Statistical analysis was performed using paired or unpaired t-test. All data are presented as mean+/-SEM. p<0.05 was considered significant.
The rats' profiles of body weight, fasting blood glucose, urine volume and urine protein excretion at 17 weeks of age are shown in Table 1. The ZDF rats developed diabetes mellitus, as manifested by increases in water intake (ZDF rats: 66+/-17 ml/day vs. control lean rats: 29+/-6 ml/day at 17 weeks of age), urine volume, and blood glucose. The fasting glucose levels were significantly increased in ZDF rats compared to control lean rats. Urine volume and protein excretion also increased in ZDF rats compared to control lean rats.
Characteristics of ZDF rats and control lean rats at 17 weeks of age
|Body Weight, g||288 ± 7||378 ± 18*|
|Fasting Blood Glucose, mg/dl||47 ± 5||148 ± 36**|
|Urine Volume, ml/day||9.8 ± 1.0||44.3 ± 16.6*|
|Urine Protein, mg/day||6.8 ± 0.6||22.1 ± 2.7**|
Systolic blood pressure was similar between ZDF and control lean rats at 12 weeks of age. ZDF rats showed a moderate increase in systolic blood pressure, which reached a significant level by 15 weeks of age (137+/-1 mmHg) compared with 12 weeks of age (120+/-1 mmHg). The control lean rats did not have increased blood pressures.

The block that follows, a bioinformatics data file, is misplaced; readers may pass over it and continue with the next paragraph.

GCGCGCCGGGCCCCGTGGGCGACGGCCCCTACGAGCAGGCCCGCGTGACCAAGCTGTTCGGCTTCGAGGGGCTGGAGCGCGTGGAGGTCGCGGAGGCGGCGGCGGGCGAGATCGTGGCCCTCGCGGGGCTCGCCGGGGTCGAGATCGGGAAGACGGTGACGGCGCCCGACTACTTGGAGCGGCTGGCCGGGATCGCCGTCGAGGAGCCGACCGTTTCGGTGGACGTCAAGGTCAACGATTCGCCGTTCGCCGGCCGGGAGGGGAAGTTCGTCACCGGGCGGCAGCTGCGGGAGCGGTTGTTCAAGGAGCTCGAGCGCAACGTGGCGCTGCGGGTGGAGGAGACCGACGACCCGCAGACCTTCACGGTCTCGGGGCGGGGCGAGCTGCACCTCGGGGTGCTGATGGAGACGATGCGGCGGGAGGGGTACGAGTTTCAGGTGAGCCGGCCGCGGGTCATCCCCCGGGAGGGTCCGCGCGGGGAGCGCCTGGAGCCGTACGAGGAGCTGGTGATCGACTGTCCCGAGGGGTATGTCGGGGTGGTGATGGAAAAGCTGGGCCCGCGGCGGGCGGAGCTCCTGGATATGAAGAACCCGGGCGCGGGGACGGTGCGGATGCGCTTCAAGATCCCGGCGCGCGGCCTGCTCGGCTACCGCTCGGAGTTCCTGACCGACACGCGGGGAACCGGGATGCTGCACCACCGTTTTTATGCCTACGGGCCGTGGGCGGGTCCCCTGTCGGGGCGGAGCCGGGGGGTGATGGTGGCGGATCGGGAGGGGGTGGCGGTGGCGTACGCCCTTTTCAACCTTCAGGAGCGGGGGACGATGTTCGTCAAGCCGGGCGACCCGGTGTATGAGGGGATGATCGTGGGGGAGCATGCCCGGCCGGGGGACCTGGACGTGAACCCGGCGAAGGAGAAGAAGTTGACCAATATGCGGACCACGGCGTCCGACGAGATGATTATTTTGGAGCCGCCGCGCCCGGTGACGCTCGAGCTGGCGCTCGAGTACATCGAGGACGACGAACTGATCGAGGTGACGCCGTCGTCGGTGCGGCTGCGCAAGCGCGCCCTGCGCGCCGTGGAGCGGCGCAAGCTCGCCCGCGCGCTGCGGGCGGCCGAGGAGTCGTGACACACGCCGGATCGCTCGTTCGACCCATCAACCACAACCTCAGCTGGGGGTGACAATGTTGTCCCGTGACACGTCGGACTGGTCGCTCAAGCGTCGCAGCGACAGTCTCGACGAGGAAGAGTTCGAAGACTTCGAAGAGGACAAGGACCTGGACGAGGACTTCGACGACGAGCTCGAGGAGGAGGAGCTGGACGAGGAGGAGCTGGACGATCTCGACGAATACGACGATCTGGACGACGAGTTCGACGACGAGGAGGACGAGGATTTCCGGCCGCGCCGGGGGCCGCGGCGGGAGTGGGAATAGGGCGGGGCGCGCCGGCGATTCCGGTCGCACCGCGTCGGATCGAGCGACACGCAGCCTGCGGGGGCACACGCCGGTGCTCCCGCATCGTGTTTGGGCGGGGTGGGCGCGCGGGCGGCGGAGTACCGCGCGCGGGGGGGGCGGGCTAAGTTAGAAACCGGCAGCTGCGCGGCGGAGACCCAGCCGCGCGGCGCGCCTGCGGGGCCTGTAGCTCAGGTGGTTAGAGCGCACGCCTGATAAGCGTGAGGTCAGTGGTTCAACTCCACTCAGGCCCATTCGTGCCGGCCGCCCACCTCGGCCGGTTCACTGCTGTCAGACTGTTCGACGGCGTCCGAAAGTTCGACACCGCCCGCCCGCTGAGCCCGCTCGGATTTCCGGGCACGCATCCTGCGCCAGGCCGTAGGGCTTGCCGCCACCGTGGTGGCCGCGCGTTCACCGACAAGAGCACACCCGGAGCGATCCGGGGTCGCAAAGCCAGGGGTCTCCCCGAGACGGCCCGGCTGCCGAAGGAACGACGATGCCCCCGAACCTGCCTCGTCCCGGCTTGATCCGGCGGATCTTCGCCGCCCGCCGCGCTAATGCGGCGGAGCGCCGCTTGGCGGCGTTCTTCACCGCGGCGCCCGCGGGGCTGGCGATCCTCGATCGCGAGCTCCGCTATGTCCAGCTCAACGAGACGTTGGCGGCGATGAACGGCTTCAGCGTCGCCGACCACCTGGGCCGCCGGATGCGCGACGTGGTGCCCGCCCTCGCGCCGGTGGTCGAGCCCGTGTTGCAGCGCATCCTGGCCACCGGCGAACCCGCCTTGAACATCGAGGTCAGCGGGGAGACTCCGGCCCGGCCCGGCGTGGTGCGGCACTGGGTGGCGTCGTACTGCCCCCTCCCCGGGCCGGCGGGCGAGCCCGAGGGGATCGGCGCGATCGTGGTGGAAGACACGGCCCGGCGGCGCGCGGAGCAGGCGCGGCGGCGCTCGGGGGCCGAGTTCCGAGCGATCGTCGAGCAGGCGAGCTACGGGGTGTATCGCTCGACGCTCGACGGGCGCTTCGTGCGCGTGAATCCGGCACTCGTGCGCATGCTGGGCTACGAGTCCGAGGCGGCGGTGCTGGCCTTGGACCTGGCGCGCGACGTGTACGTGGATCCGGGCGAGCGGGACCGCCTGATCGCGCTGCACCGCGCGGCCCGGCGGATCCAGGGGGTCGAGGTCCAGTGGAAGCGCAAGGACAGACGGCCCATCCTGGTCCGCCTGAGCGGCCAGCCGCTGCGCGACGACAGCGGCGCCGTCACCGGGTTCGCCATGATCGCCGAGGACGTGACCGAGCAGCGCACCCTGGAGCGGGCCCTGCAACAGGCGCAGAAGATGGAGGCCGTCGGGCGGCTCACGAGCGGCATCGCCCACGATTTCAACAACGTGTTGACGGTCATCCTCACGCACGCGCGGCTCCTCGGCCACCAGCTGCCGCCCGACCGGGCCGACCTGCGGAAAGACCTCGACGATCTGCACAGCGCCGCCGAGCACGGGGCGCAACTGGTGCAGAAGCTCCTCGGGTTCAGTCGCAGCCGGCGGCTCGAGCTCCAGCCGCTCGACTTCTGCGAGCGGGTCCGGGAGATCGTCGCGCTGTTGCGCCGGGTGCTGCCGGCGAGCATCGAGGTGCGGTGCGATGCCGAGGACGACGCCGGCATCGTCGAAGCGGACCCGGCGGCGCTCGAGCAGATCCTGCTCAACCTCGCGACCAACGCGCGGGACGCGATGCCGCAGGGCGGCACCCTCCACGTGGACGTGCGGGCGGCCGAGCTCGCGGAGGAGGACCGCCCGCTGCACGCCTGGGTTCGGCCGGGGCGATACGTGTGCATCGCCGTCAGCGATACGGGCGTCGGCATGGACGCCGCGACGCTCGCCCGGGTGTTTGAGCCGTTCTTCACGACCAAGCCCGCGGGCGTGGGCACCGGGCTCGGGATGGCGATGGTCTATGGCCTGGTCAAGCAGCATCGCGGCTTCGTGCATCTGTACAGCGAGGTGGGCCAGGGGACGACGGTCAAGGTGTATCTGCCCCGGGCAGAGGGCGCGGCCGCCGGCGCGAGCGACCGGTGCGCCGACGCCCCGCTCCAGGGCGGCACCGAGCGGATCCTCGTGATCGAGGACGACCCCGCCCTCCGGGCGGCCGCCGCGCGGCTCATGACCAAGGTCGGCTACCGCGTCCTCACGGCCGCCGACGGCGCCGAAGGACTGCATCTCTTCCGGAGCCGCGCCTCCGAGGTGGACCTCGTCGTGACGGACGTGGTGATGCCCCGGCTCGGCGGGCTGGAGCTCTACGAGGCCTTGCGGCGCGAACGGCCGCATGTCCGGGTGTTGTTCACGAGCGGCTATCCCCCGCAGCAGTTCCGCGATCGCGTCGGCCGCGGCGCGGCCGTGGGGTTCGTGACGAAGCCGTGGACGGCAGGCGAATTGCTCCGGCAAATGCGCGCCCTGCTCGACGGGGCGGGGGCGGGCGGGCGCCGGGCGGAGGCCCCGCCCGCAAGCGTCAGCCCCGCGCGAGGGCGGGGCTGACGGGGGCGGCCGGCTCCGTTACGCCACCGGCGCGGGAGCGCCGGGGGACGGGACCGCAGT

As shown in Figure 1, urinary 8-isoprostane excretion rates were not different between ZDF and control lean rats at 12 weeks of age. At 15 weeks of age, the urinary 8-isoprostane excretions showed a tendency to increase in ZDF rats and were significantly increased at 17 weeks of age.
As shown in Figure 2, angiotensinogen protein expression was increased in ZDF rats at 17 weeks of age. No differences in the amount of beta-actin were observed among samples.
The urinary 8-isoprostane excretions of ZDF and control lean rats. The urinary 8-isoprostane was significantly augmented in ZDF rats at 17 weeks of age. **p<0.01 vs. control lean rats at the same age.
Kidney angiotensinogen levels in ZDF and control lean rats at 17 weeks of age. (A) A representative Western blot analysis of angiotensinogen and beta-actin. (B) The densitometric analysis shows that ZDF rats had significantly increased kidney angiotensinogen levels compared to control lean rats. *p<0.05 vs. control lean rats at the same age.
As shown in Figure 3, ZDF rats showed slightly increased plasma AngII concentrations. Similar to plasma concentrations, intrarenal AngII contents were also slightly increased in ZDF rats. However, plasma AngII concentrations and kidney AngII contents were not significantly increased in ZDF rats. As shown in Figure 4, AT1a receptor mRNA was not different between ZDF and control lean rats.
Glomerular sclerotic index were not different between ZDF and control lean rats (Figure 5A-5C). Interstitial expansive index showed similar levels between ZDF and control lean rats (Figure 5D). Glomerular macrophage infiltration was not significantly increased in ZDF rats (Figure 5E). Afferent arteriolar wall thickness was not altered in ZDF compared to control lean rats (Figure 5F).
Plasma (A) and kidney (B) AngII levels in ZDF and control lean rats at 17 weeks of age. Plasma AngII concentrations and kidney AngII contents were not significantly different between ZDF and control lean rats.